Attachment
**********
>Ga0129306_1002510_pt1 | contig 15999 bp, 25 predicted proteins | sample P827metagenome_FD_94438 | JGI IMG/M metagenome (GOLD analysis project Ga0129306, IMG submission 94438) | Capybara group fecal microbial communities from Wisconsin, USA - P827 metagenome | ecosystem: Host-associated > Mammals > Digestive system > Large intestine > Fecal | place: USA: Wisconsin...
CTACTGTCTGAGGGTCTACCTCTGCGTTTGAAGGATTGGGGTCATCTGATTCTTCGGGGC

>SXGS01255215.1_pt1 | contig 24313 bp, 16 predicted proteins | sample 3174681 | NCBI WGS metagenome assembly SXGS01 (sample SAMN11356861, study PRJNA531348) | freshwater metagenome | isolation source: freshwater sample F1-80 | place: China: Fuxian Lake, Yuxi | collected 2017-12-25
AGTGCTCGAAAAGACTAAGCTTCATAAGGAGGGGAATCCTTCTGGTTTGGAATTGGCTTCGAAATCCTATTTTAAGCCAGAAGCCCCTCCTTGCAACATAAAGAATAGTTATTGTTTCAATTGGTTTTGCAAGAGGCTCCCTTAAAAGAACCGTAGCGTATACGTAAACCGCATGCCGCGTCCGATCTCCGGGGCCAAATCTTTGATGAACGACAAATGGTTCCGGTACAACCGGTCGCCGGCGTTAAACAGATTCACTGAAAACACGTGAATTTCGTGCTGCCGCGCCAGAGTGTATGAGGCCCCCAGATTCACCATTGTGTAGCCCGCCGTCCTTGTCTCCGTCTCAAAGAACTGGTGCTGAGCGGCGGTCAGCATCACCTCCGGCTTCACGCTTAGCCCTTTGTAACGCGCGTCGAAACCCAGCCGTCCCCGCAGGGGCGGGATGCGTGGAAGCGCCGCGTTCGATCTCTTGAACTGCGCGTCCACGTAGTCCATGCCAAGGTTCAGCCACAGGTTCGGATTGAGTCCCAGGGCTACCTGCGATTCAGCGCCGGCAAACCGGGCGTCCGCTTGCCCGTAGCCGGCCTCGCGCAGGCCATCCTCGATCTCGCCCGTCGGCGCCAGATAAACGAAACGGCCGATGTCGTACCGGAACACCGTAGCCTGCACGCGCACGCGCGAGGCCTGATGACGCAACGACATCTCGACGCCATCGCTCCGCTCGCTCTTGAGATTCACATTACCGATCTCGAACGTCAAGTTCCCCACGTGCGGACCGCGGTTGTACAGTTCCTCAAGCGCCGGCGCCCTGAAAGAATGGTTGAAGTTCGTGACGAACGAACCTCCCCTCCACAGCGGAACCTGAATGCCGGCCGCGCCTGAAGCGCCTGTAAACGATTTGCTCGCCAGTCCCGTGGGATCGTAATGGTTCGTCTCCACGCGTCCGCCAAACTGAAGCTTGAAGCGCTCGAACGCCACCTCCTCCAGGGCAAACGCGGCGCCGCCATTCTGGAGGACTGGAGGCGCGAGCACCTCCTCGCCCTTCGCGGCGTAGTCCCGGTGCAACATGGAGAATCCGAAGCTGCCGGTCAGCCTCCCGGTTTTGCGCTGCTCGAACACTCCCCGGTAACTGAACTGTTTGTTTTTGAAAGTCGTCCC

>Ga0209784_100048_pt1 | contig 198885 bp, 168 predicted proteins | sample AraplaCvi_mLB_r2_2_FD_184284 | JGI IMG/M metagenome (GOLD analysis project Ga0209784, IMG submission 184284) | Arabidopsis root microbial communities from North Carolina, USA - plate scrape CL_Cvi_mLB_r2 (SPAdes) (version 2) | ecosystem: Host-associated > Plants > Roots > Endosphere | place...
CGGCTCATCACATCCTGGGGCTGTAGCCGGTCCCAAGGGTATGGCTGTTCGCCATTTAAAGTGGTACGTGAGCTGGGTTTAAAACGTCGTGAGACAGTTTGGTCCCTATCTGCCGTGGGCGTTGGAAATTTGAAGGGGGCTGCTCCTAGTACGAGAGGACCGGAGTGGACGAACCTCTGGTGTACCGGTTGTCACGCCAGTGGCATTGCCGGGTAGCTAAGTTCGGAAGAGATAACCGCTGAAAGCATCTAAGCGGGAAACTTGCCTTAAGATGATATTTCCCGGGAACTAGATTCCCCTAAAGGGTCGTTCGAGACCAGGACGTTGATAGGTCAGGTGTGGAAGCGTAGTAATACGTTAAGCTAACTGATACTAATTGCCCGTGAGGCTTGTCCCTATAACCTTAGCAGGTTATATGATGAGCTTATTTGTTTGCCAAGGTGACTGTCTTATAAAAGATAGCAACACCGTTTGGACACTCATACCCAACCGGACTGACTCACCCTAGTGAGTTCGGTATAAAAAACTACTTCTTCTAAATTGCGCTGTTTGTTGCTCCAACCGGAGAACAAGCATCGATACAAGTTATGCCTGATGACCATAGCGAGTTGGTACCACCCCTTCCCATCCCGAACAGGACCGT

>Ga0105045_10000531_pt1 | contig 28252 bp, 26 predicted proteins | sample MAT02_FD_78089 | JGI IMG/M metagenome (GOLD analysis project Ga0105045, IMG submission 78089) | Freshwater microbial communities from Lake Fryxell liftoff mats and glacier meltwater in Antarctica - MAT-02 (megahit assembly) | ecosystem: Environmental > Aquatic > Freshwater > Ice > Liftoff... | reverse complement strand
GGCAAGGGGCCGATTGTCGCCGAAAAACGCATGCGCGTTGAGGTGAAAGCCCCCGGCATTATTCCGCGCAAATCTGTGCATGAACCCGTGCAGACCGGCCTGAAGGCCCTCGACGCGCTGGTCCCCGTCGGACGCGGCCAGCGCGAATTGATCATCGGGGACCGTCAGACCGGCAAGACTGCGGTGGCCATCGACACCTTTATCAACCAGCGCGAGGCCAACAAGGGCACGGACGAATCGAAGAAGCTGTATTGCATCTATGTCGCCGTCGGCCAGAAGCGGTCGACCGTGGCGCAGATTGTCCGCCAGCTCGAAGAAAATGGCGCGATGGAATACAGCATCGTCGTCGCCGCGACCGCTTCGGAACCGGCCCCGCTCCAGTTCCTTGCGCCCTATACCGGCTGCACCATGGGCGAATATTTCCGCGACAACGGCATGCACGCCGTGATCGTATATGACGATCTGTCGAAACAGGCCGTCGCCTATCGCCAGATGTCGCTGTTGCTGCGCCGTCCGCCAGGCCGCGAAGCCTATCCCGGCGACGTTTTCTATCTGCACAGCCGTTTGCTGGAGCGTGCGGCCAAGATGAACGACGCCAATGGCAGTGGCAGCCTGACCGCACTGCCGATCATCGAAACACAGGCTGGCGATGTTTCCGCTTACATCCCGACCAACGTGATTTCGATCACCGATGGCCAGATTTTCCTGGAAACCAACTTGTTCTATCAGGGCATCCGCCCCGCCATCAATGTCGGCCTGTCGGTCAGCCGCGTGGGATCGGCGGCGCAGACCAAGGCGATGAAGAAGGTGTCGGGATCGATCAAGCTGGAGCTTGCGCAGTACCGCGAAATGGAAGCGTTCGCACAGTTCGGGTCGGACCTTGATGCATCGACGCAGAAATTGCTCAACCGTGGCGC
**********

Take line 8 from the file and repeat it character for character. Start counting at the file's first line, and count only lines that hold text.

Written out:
GGCAAGGGGCCGATTGTCGCCGAAAAACGCATGCGCGTTGAGGTGAAAGCCCCCGGCATTATTCCGCGCAAATCTGTGCATGAACCCGTGCAGACCGGCCTGAAGGCCCTCGACGCGCTGGTCCCCGTCGGACGCGGCCAGCGCGAATTGATCATCGGGGACCGTCAGACCGGCAAGACTGCGGTGGCCATCGACACCTTTATCAACCAGCGCGAGGCCAACAAGGGCACGGACGAATCGAAGAAGCTGTATTGCATCTATGTCGCCGTCGGCCAGAAGCGGTCGACCGTGGCGCAGATTGTCCGCCAGCTCGAAGAAAATGGCGCGATGGAATACAGCATCGTCGTCGCCGCGACCGCTTCGGAACCGGCCCCGCTCCAGTTCCTTGCGCCCTATACCGGCTGCACCATGGGCGAATATTTCCGCGACAACGGCATGCACGCCGTGATCGTATATGACGATCTGTCGAAACAGGCCGTCGCCTATCGCCAGATGTCGCTGTTGCTGCGCCGTCCGCCAGGCCGCGAAGCCTATCCCGGCGACGTTTTCTATCTGCACAGCCGTTTGCTGGAGCGTGCGGCCAAGATGAACGACGCCAATGGCAGTGGCAGCCTGACCGCACTGCCGATCATCGAAACACAGGCTGGCGATGTTTCCGCTTACATCCCGACCAACGTGATTTCGATCACCGATGGCCAGATTTTCCTGGAAACCAACTTGTTCTATCAGGGCATCCGCCCCGCCATCAATGTCGGCCTGTCGGTCAGCCGCGTGGGATCGGCGGCGCAGACCAAGGCGATGAAGAAGGTGTCGGGATCGATCAAGCTGGAGCTTGCGCAGTACCGCGAAATGGAAGCGTTCGCACAGTTCGGGTCGGACCTTGATGCATCGACGCAGAAATTGCTCAACCGTGGCGC